This unusually blunt condemnation of the Russian assault on the village west of Grozny - as an "indiscriminate attack against civilians and a flagrant violation of humanitarian law" - adds weight to earlier claims of Russian human rights monitors and fleeing villagers of a bloody Russian rampage.
It also sets back attempts by Moscow to distract attention from the carnage of its Chechen adventure ahead of a gathering of Western leaders in Moscow on 9 May to mark the 50th anniversary of the end of the Second World War. Washington has warned that the fighting in Chechnya could wreck it.
After anoffensive that pushed most rebels into the foothills of the Caucasus, Viktor Chernomyrdin, the Russian Prime Minister, yesterday declared the "main military operations in Chechnya are over". President Boris Yeltsin said almost the same thing in late December.
Russia's own version of what happened in Samashki, which was one of the last strongholds of rebels loyal to DzhokharDudayev, is confused.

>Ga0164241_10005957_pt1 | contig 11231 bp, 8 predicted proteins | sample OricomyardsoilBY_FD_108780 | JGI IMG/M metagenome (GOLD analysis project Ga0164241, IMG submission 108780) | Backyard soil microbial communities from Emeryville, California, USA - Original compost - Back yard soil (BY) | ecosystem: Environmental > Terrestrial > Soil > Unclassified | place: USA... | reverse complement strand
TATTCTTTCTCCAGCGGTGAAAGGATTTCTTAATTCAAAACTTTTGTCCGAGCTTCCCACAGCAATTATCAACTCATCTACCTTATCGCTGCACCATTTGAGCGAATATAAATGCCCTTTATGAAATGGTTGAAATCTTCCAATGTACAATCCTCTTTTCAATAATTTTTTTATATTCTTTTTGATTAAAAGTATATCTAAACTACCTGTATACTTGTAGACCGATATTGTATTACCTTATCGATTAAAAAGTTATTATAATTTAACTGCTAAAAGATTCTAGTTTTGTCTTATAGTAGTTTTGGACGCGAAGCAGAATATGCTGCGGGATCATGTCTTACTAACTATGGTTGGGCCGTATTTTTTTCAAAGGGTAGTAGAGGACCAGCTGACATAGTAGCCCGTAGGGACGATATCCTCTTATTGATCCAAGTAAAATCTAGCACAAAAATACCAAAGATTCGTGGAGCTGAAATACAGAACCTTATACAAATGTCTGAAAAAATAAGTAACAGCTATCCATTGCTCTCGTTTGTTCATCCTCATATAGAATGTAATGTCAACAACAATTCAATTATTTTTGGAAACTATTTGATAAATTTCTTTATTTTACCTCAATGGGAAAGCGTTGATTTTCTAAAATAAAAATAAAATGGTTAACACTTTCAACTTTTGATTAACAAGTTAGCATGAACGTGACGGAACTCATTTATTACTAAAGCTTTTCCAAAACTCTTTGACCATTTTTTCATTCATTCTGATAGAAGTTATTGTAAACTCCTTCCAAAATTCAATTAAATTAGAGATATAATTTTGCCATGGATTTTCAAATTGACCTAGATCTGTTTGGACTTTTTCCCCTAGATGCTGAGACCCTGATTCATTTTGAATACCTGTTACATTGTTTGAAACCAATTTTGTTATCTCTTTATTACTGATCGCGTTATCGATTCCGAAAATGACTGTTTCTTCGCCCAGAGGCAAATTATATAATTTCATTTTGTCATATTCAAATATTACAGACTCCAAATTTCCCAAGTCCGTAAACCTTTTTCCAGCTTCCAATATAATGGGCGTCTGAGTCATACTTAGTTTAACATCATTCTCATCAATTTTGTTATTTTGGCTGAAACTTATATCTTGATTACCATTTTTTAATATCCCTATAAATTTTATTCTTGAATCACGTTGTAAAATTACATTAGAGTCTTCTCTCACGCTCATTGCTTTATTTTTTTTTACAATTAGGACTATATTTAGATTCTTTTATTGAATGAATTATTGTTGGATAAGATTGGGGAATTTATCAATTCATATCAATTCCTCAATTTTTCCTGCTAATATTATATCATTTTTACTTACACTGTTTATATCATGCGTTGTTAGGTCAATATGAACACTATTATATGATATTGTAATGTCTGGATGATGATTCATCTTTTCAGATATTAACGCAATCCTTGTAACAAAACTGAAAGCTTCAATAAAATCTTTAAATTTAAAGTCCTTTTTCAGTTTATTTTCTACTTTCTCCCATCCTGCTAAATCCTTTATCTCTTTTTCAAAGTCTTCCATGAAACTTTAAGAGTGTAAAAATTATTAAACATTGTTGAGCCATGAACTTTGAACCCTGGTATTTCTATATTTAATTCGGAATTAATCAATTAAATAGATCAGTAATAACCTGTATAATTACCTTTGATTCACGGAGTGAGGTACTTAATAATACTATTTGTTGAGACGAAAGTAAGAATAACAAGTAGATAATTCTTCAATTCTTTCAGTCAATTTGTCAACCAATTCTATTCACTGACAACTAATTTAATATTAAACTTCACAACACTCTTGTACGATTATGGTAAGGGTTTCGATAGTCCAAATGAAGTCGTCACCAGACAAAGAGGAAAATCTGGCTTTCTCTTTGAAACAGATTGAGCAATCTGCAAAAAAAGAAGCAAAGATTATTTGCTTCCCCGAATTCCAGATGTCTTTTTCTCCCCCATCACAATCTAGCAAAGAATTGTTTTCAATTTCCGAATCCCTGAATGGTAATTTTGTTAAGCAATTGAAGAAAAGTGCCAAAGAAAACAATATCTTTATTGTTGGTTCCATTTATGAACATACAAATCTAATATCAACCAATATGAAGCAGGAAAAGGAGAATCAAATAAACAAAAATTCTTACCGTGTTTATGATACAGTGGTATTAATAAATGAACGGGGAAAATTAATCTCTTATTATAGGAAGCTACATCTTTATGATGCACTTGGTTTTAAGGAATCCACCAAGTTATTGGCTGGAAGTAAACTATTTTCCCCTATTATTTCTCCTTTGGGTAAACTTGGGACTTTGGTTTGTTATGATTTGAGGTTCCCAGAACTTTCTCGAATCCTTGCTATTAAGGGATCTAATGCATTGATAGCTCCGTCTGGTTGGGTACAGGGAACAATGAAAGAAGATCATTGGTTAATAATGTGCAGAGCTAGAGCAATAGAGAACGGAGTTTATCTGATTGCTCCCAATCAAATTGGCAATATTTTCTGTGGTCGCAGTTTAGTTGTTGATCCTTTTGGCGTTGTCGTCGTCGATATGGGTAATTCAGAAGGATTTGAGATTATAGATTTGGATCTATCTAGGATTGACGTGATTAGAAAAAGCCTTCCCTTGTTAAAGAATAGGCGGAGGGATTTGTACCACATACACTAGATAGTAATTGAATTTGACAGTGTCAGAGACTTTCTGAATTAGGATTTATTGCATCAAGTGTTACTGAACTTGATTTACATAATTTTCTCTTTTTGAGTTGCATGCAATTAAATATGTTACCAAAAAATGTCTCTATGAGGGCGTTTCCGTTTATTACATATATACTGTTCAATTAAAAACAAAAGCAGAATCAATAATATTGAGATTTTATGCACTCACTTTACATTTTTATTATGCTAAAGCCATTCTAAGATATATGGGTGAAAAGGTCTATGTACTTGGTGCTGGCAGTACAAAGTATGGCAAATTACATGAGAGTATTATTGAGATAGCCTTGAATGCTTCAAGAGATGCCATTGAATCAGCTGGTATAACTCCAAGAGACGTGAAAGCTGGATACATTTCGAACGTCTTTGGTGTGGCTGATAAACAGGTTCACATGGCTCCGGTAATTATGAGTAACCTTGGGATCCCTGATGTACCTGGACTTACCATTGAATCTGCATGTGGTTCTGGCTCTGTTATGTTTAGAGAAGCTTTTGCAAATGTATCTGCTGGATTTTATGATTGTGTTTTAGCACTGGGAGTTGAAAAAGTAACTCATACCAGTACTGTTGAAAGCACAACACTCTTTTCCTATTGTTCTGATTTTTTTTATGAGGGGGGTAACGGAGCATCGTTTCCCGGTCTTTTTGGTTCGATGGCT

The Itar-Tass news agency yesterday quoted Vladimir Vorozhtsov, chief spokesman of the Russian command headquarters at Mozdok, as denying any large number of civilian casualties. In the same report, however, Lieutenant- General Anatoly Anotonov, commander of Interior Ministry troops in Chechnya, was quoted as saying many Chechen civilians had been killed in Samashki but that they had been shot dead by Chechen fighters.
The assertion that MrDudayev's men had killed their own people echoes the implausible claim made by Moscow in the early stages of the war that Chechens had blown up buildings in Grozny to simulate bomb damage by Russian warplanes.Reuse content